Fairyland is the debut feature from director Andrew Durham; a long-term collaborator with Sofia Coppola. Coppola, who is also one of the producers on the film, optioned Fairyland: A Memoir of My Father by Alysia Abbott, soon after its publication. No doubt she saw some similarities, as her own upbringing is contrasted with the same-time frame and parental-relationship in San Francisco. Initially, she was announced as a co-writer on the film back in 2013, but Durham ended up writing the film himself.
Fairyland was shot on Super 16mm, to give the project a more period feel. The early scenes in the '70s get the most out of its aesthetic choice. This is where the film works best, in contrast with Fairyland‘s '80s period. During its later-era scenes, Durham mostly explores the exterior world on display; instead of Alysia's interior life at home. There is also more archival material to draw on within its late '70s scenes, to add context to the political draw. Harvey Milk's run for the Board of Supervisors, the Jonestown massacre, 1978's California Proposition 6, and of course Milk's subsequent assassination are all mentioned in some form in the film. There is also a part in Fairyland where Alysia travels to Paris for college, which later plays up all the Parisian cliches to the max. In fairness, the film's most effective moments are found within its simpler and quieter scenes; such as Alysia playing dress-up with one of her father's flatmates.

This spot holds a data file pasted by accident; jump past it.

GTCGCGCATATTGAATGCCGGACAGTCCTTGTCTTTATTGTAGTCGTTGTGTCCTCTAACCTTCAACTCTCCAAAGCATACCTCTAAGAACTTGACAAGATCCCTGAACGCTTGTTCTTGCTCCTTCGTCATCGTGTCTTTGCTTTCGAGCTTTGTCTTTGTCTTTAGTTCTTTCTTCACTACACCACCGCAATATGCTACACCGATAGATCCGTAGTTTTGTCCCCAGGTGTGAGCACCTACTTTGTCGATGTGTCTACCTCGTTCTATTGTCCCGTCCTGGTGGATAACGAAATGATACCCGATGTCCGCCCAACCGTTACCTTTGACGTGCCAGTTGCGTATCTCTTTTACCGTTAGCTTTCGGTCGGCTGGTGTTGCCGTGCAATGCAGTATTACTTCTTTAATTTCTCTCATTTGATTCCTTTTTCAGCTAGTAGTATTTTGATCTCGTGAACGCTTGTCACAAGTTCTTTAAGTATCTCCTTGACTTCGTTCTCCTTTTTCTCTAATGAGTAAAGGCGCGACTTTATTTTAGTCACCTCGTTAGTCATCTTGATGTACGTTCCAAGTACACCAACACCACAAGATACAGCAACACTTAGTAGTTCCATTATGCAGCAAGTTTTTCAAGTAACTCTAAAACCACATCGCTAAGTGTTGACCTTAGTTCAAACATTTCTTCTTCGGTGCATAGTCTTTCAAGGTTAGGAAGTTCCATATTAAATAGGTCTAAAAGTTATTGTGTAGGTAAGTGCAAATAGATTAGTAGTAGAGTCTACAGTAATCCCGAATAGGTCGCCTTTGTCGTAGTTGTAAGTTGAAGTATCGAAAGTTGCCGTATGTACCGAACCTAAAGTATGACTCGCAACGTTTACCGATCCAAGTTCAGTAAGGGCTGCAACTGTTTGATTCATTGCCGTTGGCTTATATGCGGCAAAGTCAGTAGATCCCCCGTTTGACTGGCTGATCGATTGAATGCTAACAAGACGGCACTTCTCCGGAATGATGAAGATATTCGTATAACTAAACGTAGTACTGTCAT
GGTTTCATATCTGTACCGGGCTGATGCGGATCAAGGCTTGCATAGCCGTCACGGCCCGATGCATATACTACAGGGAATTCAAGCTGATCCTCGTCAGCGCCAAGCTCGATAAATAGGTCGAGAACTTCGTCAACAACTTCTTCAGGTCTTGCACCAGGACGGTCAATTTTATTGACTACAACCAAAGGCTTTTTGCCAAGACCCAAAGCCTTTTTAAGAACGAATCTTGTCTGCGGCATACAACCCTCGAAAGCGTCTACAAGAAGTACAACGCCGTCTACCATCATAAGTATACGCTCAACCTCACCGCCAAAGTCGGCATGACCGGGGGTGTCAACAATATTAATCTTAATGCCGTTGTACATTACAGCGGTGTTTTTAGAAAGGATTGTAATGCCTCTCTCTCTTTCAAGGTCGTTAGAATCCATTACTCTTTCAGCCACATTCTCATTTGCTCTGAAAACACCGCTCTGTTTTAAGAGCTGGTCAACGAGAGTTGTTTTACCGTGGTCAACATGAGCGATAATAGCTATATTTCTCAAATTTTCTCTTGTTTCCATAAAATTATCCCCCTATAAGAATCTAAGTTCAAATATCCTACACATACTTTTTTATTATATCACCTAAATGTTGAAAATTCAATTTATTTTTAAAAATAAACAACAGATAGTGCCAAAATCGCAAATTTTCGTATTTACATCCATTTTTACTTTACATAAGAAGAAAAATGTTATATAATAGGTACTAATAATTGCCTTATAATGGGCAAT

Emilia Jones, who was the breakout star of the Oscar-winning film CODA, plays the older version of Alysia. She is an acceptable performer, as she portrays the role of a young adult gaining agency, during a period of her life where she questions her father's life-choices at the brink of his mortality. On the flip-side, Scoot McNairy has become one of our great actors, ever since his turn in Killing Them Softly. His ability to communicate with vulnerable facial expressions sells his role. Fairyland is a flawed film, and probably plays its material a little too safe at times. The film still sustains itself with a very enjoyable story, centred around an unconventional upbringing. In particular, Scoot McNairy elevates the at-times pedestrian filmmaking. Fairyland is clearly a passion over commerciality project for everybody involved; a feat that should be celebrated in our franchise-heavy environment.